Earlier this year, poet Chase Twichell announced that Ausable Press, the independent publishing operation that she founded in 1999 in Keene, New York, will be acquired by Copper Canyon Press, the country's largest poetry publisher, located in Port Townsend, Washington. Under the auspices of Copper Canyon, all Ausable titles will remain in print, and Copper Canyon will honor all existing book contracts. Twichell, who will stay on as editor-at-large once the deal goes through next January, recently spoke about her decision.
Why, after ten successful
years, are you passing the torch to Copper Canyon?
I started Ausable in 1999 with the intention of dedicating ten years of my life to it. I had received an inheritance from my grandparents, so the idea was to see if I could stretch it for ten years, put a bunch of books into the world, and then see where things are. I was actually more successful than I ever anticipated being, which was wonderful, except it became too much work for one person. So I began by hiring one person and then another person, and so on and so forth. The money ran out about five years ago, so we became a nonprofit; there are now five people working at the press.
It went from being a kind of mom-and-pop minus the pop to a real business that requires a tremendous amount of work not directly related to publishing. We have to raise money year-round; we have to have a fund-raiser; we have to schmooze rich people. We have to do all kinds of things—the taxes and the paperwork and the payroll and all this stuff, not to mention writing grants, which gobbles up a huge amount of time.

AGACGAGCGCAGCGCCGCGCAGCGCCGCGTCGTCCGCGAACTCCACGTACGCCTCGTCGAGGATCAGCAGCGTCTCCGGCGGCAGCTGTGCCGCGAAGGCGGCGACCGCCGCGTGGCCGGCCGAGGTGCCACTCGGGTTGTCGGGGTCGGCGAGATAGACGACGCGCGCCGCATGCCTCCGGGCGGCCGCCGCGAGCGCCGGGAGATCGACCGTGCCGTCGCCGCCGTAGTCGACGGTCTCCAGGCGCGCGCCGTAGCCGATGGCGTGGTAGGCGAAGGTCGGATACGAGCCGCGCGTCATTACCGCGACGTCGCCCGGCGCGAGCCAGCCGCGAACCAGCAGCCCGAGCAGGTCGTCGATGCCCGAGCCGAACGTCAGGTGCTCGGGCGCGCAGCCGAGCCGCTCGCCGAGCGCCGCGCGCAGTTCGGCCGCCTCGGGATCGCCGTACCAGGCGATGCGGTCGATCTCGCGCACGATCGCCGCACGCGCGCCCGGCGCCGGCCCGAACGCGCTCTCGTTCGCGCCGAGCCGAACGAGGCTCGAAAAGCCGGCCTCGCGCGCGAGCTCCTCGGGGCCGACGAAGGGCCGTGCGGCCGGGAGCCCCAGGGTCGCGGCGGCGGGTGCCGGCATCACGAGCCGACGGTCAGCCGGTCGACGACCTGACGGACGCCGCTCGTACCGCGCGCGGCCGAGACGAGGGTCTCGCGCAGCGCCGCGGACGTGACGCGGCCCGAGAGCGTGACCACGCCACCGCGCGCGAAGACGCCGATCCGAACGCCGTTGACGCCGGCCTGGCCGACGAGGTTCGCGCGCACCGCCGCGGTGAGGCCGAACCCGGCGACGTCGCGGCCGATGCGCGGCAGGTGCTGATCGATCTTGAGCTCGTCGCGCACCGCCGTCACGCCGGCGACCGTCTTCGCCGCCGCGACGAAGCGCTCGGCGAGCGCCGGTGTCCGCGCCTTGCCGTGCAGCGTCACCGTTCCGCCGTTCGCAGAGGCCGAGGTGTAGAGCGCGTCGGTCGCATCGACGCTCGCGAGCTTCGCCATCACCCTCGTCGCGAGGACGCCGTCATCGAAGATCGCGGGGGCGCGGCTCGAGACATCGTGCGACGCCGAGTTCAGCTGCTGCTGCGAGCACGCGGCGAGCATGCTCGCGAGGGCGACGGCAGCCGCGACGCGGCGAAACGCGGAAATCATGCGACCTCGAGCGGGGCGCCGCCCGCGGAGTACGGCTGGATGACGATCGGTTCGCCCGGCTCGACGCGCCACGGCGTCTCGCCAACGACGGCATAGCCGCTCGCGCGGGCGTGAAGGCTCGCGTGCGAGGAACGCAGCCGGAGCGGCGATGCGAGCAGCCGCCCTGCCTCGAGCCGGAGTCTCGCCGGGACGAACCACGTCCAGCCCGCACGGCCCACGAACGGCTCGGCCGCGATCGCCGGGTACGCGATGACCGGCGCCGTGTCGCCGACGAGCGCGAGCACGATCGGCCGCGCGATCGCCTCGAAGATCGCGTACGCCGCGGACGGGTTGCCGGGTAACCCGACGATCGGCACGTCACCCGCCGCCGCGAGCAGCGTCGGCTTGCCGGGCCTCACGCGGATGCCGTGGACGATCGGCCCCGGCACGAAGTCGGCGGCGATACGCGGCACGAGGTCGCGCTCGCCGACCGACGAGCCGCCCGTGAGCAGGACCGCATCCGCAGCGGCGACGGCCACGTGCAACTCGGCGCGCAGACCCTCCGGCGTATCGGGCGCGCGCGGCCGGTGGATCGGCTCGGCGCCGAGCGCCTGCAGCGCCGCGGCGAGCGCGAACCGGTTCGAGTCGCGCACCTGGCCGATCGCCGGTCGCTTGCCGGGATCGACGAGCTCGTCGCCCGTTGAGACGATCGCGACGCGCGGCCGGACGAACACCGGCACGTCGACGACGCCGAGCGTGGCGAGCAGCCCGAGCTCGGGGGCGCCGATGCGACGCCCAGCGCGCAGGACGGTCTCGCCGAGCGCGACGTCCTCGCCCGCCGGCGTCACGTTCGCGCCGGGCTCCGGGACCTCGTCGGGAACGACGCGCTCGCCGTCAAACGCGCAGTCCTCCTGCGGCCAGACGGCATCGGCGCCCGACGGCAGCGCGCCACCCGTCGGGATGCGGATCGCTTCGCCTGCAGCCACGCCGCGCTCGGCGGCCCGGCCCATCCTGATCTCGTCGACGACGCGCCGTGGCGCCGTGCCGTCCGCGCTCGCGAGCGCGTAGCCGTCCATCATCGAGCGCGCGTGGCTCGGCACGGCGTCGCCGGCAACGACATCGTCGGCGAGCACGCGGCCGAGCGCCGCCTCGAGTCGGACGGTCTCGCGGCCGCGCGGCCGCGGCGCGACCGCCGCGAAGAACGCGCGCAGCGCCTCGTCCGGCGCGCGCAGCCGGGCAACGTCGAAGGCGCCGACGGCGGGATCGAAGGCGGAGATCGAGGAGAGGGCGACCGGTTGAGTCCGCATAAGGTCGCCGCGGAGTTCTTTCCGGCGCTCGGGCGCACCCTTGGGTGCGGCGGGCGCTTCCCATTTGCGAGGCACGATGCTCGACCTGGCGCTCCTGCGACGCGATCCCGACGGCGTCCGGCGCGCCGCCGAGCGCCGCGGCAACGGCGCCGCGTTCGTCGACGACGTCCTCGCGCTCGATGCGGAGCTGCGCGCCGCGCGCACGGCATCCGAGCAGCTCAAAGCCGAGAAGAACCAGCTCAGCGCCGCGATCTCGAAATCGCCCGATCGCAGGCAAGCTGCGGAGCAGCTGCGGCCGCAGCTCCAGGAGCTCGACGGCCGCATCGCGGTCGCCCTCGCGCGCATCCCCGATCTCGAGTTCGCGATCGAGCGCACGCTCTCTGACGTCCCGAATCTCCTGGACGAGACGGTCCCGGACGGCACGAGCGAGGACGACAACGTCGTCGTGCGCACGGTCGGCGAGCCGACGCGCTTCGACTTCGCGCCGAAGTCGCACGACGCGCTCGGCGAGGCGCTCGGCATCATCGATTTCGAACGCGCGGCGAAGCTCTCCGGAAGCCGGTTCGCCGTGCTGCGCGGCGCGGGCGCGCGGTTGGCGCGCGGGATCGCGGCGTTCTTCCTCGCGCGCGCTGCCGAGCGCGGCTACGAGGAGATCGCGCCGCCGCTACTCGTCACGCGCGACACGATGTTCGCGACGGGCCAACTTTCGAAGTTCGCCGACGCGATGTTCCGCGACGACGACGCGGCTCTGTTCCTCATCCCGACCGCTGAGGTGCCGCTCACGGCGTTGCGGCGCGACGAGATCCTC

Not exactly the romantic
notion of an independent press.
Well, it became clear that we either had to let it off its leash and let it grow or I would have to hold it back as a tiny press that published two books a year. Because we were on a roll and because I was completely naive and ignorant about what it would be like to be a nonprofit, we went ahead.
It's been a fabulous ride, but for the last three years I've been putting in fifty-plus hour weeks, and everybody works really hard for way less than they're worth.... For me it's just a dream come true. I could not think of a better possible future for Ausable Press.
Still, it must've been a
It was because it's been my life, and I really can't imagine getting up in the morning and not going to see what disasters have happened in the last twenty-four hours that I have to race in and take care of. But I've always thought of Daniel Halpern's magazine, Antaeus. I really admire the way he brought it into being, it had a brilliant run [from 1970 to 1994], and then he stopped it. So Antaeus is immortal. It did a great thing, it did it for a short time, and then it ended. And it seems to me that that's a great model for small presses, too. Do it for five years, put twenty books into the world, and then get out. People get so anxious about establishing a brand name and then keeping it going and keeping it going.
Any advice for readers who
want to start their own small presses?
It really helps to talk to somebody who's done it. Don't be shy about calling people up and asking them. I think most small press publishers—we think we're in a club; it's a big family, and people are really generous about helping other people, telling them how to do things. So if you know somebody who's involved in it, don't be shy about asking.
Kevin Larimer is the deputy editor of Poets & Writers Magazine.
Credit: Emma Dodge Hanson